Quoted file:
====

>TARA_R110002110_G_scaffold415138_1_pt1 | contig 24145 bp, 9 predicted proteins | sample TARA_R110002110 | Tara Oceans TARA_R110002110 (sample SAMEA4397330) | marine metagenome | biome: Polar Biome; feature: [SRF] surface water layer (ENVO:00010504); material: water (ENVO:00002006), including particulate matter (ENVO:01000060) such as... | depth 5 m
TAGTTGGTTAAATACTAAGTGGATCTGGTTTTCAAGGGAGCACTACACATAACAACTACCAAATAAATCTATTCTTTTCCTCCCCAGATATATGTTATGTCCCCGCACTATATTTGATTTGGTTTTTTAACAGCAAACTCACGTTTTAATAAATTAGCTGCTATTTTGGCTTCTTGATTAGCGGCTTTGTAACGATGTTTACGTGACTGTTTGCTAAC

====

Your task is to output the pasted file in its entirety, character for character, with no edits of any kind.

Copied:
>TARA_R110002110_G_scaffold415138_1_pt1 | contig 24145 bp, 9 predicted proteins | sample TARA_R110002110 | Tara Oceans TARA_R110002110 (sample SAMEA4397330) | marine metagenome | biome: Polar Biome; feature: [SRF] surface water layer (ENVO:00010504); material: water (ENVO:00002006), including particulate matter (ENVO:01000060) such as... | depth 5 m
TAGTTGGTTAAATACTAAGTGGATCTGGTTTTCAAGGGAGCACTACACATAACAACTACCAAATAAATCTATTCTTTTCCTCCCCAGATATATGTTATGTCCCCGCACTATATTTGATTTGGTTTTTTAACAGCAAACTCACGTTTTAATAAATTAGCTGCTATTTTGGCTTCTTGATTAGCGGCTTTGTAACGATGTTTACGTGACTGTTTGCTAAC